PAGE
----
The concept of race and the associated terminology has altered over time. Dr. Michael Rodriguez, associate professor of Educational Psychology at the University of Minnesota, sent me a very intriguing example of the evolution of the race item on the U.S. Census. The census is administered every 10 years, and almost every administration seems to contain a variation in the language surrounding race. The full pictorial history of its evolution can be found here: http://racebox.org/
Some interesting things of note:
- “Colored persons” started to be counted in 1830, and then only if they were classified as “free” (although the three-fifths compromise, allowing African slaves to count as three-fifths of a person for representation and distribution of taxes, began in 1787).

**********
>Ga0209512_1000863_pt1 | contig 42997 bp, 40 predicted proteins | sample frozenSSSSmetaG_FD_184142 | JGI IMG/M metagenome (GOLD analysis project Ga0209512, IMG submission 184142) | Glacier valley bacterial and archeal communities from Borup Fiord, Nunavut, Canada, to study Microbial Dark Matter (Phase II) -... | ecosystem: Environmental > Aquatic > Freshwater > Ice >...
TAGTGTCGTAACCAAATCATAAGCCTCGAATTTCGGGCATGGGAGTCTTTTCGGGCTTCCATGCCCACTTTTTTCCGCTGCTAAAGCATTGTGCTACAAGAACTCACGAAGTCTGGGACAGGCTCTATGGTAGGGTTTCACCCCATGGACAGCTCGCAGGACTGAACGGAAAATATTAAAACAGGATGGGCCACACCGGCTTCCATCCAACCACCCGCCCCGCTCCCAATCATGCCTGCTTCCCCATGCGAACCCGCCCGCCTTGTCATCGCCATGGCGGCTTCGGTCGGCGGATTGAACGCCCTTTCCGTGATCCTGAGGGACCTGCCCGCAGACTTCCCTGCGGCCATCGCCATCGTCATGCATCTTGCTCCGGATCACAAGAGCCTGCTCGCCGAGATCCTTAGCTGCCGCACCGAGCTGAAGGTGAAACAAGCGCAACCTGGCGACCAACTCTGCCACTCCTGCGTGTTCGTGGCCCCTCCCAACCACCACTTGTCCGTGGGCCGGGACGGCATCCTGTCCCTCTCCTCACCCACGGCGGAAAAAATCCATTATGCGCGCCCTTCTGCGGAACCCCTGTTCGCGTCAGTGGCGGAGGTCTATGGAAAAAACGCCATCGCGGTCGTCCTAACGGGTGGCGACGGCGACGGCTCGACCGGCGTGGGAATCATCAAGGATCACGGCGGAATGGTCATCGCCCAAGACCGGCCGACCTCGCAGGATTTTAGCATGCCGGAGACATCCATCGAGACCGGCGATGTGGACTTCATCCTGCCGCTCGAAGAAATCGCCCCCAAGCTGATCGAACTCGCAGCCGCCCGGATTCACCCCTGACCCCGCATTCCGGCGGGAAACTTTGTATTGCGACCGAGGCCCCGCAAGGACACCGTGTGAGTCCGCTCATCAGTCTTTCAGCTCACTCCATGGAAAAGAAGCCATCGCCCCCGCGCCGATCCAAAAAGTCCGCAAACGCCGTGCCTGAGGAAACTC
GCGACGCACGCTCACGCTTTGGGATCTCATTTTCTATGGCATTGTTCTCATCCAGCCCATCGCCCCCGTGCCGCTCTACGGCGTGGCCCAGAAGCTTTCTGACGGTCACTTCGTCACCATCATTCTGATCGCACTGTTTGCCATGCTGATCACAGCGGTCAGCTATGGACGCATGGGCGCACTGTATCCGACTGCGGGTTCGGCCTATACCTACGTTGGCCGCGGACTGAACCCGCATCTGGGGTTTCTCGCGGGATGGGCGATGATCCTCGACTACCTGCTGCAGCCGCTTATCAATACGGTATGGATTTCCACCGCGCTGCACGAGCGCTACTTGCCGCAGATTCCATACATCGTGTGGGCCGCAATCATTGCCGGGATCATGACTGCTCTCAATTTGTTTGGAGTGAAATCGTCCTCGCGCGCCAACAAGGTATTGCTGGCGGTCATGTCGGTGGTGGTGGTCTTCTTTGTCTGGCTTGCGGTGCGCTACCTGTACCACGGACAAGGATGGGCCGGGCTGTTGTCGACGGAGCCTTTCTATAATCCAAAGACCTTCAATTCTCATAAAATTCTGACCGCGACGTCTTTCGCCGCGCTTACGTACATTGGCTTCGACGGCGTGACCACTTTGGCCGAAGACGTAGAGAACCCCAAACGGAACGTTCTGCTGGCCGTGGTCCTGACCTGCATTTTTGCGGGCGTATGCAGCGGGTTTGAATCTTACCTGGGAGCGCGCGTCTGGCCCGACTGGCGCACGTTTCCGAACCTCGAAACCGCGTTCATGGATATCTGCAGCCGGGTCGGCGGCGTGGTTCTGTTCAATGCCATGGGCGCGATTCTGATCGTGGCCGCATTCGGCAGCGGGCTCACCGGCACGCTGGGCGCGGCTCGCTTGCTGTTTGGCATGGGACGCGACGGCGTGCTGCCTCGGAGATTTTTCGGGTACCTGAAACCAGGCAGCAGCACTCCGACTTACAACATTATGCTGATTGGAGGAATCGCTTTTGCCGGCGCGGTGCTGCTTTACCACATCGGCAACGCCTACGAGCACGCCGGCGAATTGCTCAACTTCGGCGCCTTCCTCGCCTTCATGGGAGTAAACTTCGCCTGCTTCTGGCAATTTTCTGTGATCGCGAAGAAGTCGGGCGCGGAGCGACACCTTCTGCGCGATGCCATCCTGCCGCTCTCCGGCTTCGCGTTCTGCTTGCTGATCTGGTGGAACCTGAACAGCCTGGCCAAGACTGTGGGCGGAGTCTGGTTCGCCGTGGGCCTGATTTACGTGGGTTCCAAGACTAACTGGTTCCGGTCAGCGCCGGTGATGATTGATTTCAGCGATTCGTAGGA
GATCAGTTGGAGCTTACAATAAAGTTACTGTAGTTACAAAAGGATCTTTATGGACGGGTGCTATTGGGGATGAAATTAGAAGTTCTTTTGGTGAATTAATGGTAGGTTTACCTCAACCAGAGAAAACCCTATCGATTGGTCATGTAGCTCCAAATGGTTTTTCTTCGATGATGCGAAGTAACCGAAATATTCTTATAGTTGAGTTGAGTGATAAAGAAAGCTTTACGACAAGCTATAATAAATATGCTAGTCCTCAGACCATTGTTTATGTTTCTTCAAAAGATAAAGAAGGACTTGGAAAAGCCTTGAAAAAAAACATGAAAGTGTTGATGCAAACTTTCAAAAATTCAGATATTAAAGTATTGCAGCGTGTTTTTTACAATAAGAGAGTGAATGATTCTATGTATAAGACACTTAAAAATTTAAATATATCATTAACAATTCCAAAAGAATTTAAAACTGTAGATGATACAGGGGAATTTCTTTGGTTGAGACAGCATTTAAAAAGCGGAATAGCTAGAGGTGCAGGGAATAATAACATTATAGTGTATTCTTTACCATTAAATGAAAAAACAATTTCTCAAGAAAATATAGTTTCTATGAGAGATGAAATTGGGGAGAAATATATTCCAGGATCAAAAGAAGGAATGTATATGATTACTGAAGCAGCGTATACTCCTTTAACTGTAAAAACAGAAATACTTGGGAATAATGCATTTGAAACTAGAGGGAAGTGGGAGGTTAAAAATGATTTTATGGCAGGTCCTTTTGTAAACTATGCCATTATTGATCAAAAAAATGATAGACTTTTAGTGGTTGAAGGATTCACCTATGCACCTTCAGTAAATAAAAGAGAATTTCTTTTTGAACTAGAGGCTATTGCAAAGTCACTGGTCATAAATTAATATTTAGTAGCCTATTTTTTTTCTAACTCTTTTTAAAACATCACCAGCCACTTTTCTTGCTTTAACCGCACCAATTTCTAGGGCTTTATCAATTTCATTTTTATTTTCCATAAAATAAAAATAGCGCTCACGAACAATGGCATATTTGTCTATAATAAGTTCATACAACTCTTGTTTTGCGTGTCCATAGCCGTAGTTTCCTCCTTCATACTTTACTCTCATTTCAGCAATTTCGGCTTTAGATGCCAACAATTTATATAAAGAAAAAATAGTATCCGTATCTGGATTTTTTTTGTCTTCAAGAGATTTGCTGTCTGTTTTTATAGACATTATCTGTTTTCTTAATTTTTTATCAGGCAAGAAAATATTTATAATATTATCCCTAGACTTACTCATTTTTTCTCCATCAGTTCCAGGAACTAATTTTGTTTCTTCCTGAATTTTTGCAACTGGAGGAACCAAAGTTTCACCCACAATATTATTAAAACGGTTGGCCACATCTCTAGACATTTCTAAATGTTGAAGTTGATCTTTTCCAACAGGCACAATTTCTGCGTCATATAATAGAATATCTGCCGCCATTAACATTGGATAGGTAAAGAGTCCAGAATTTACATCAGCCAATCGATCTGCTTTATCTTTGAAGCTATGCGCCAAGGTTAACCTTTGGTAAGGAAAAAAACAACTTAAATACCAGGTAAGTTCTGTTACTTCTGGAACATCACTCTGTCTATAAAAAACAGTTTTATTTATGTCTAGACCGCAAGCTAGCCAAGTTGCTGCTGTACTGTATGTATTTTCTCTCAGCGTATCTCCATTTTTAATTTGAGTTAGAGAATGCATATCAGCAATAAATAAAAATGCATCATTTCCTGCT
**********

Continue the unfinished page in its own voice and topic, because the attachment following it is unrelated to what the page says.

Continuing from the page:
- The distinction of counting only “free” people disappears after 1850 (the Civil War began in 1861).
- The item specifically concerning “…of Spanish/Hispanic origin or descent” begins in 1980.
- Also beginning in 1980, “color” (the color of a person’s skin) is no longer affiliated with race in the item stem.
Anything interesting you see? Leave us a comment and let us know.